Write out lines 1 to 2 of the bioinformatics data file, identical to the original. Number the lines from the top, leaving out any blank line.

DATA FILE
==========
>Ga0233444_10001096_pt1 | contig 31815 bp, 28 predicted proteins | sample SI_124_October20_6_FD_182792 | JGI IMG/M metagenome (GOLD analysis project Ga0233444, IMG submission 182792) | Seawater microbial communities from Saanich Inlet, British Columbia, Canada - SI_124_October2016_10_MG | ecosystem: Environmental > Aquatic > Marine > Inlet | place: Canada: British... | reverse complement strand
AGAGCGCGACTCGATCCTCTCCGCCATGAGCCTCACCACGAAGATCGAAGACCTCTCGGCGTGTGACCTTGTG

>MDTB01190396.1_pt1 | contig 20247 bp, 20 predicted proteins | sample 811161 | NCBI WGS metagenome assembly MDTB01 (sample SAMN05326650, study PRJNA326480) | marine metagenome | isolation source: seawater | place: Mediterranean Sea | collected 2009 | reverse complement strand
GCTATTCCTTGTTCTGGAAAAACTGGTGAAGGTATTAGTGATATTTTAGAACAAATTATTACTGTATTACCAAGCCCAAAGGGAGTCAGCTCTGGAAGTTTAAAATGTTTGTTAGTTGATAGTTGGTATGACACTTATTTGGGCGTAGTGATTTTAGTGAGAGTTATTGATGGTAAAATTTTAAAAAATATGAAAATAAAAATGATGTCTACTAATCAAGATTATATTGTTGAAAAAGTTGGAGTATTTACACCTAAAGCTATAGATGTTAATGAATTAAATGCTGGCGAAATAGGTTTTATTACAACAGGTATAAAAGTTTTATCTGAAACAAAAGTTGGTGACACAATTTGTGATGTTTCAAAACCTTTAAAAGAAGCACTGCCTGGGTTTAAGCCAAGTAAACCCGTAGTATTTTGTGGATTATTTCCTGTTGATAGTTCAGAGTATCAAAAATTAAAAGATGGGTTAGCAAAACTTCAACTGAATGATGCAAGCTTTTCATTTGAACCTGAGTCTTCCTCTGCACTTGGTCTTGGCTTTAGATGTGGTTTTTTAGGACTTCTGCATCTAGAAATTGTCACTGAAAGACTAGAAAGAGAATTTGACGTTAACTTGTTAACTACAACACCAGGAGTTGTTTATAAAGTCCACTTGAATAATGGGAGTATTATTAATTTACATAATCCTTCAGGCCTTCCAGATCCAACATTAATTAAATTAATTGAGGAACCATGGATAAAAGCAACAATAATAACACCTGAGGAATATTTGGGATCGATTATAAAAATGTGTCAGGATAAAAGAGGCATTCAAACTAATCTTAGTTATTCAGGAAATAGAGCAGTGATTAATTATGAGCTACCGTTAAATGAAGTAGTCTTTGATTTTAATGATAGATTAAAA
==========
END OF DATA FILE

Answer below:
>Ga0233444_10001096_pt1 | contig 31815 bp, 28 predicted proteins | sample SI_124_October20_6_FD_182792 | JGI IMG/M metagenome (GOLD analysis project Ga0233444, IMG submission 182792) | Seawater microbial communities from Saanich Inlet, British Columbia, Canada - SI_124_October2016_10_MG | ecosystem: Environmental > Aquatic > Marine > Inlet | place: Canada: British... | reverse complement strand
AGAGCGCGACTCGATCCTCTCCGCCATGAGCCTCACCACGAAGATCGAAGACCTCTCGGCGTGTGACCTTGTG